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Big deal for tiny tubes: Bayer buys CNT license from Hyperion

Carbon nanotube developers Bayer MaterialScience (BMS) and Hyperion Catalysis International have concluded a patent license agreement to develop new application areas for the technology. Under the deal, BMS has made payments to Hyperion that will allow it to sell its Baytubes carbon nanotubes for use within a defined field under Hyperion's extensive patent portfolio.

PlasticsToday Staff

March 21, 2011

2 Min Read
Big deal for tiny tubes: Bayer buys CNT license from Hyperion

Carbon nanotube developers Bayer MaterialScience (BMS) and Hyperion Catalysis International have concluded a patent license agreement to develop new application areas for the technology. Under the deal, BMS has made payments to Hyperion that will allow it to sell its Baytubes carbon nanotubes for use within a defined field under Hyperion's extensive patent portfolio.

Hyperion's flagship technology, Fibril, is a conductive, multiwalled carbon nanotube. Fibril is based on the research work by Howard G. Tennent, who in 1987, was issued a U.S. patent for "graphitic, hollow core fibrils." Hyperion Catalysis has been manufacturing and selling its Fibril carbon nanotubes for a range of applications since 1983. Over that time, it has also staked out a broad swath of intellectual property around the technology, with hundreds of issued patents and patent applications covering the production and use of carbon nanotubes.

Hyperion supplies its product in masterbatches, which require subsequent letdown and compounding, or as ready-to-mold compounds. In addition to commercial applications within automotive and electronics, Hyperion is also working on using nanotubes as conductive additives in elastomers and as flame retardants.

David M. Wohlstadter, Hyperion's VP business development, said in a release that the license with BMS will "further leverage Hyperion's broad patent portfolio and capitalize on the ever increasing demand for carbon nanotubes."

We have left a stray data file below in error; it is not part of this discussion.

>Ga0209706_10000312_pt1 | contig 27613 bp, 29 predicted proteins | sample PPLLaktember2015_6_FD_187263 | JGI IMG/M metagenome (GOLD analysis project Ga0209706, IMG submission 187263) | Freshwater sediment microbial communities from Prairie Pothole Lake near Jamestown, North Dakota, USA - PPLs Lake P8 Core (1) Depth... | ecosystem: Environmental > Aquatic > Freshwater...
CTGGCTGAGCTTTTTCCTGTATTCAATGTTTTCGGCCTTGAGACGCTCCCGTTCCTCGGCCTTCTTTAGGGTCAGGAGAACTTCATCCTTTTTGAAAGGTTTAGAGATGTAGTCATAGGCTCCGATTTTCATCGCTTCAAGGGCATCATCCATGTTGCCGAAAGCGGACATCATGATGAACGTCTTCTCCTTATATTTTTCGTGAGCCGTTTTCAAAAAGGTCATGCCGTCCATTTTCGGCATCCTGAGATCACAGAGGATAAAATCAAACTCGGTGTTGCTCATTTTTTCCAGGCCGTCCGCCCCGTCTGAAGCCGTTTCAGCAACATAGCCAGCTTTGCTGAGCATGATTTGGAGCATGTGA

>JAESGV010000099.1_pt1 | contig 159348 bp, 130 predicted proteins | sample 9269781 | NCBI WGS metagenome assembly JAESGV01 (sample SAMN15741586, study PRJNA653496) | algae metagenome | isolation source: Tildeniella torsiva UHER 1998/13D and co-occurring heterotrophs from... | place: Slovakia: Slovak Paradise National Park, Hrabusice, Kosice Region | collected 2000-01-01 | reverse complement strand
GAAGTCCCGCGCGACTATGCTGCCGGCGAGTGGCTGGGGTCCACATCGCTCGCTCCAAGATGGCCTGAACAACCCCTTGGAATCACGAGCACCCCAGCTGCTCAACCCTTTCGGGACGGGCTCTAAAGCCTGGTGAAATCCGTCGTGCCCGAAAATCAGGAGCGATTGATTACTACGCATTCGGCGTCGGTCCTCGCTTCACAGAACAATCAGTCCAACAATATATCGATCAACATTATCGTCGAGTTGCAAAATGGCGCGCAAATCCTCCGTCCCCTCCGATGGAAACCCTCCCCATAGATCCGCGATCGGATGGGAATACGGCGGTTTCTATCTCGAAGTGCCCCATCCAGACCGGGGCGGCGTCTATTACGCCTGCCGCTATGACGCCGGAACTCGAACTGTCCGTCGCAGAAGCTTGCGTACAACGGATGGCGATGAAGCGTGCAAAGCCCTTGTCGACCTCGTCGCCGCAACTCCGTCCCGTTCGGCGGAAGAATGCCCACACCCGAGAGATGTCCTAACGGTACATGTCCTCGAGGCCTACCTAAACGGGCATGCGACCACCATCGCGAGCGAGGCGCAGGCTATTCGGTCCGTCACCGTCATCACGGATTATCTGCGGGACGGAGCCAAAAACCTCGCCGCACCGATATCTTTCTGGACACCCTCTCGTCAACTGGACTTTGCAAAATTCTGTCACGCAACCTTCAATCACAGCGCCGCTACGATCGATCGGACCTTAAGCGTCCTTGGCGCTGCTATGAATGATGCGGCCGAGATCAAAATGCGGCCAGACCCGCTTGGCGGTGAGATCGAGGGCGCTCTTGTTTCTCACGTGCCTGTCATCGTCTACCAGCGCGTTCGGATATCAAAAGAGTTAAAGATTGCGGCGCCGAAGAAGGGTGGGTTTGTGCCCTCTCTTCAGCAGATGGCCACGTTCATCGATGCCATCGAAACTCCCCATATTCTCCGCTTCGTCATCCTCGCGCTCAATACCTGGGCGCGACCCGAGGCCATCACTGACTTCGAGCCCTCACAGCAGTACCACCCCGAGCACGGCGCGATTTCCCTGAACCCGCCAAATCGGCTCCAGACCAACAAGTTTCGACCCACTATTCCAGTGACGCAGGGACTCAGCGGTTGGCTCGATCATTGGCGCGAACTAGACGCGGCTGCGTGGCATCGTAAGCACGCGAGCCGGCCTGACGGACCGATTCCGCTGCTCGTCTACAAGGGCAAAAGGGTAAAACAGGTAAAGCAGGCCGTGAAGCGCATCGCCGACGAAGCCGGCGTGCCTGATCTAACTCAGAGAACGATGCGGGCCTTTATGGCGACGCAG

BMS has been actively selling its Baytubes products since 2006. About 50,000 times thinner than a human hair, Baytubes are agglomerates of multi-wall carbon nanotubes, with each tube consisting of several graphite layers. The average diameter of the tubes ranges from 13 to 16 nanometers. BMS advanced the manufacturing technology of the nanotubes, and in 2006-2007,  it launched production units with an annual capacity of 60 tonnes in Laufenburg, Germany.

In January 2010, BMS opened a new CNT pilot facility at its Chempark in Leverkusen, Germany, investing EUR 22 million. Described by the company as the largest of its kind in the world, it has an annual capacity of 200 tonnes. Depending on the catalyst used, different Baytubes grades can be produced by the catalytic chemical vapor deposition (CCVD) process, with BMS able to achieve material purities of up to 99%.

The company has also entered into a number of collaborative agreements with players within the nanotechnology field in particulars companies working on nanocomposites and nanocompounds, including Amroy Europe Oy, BYK-Chemie GmbH, Clariant Masterbatches GmbH, Ensinger GmbH, FutureCarbon GmbH, Nanoledge Inc., Schütz GmbH & Co.KGaA, and now Hyperion. —PlasticsToday Staff

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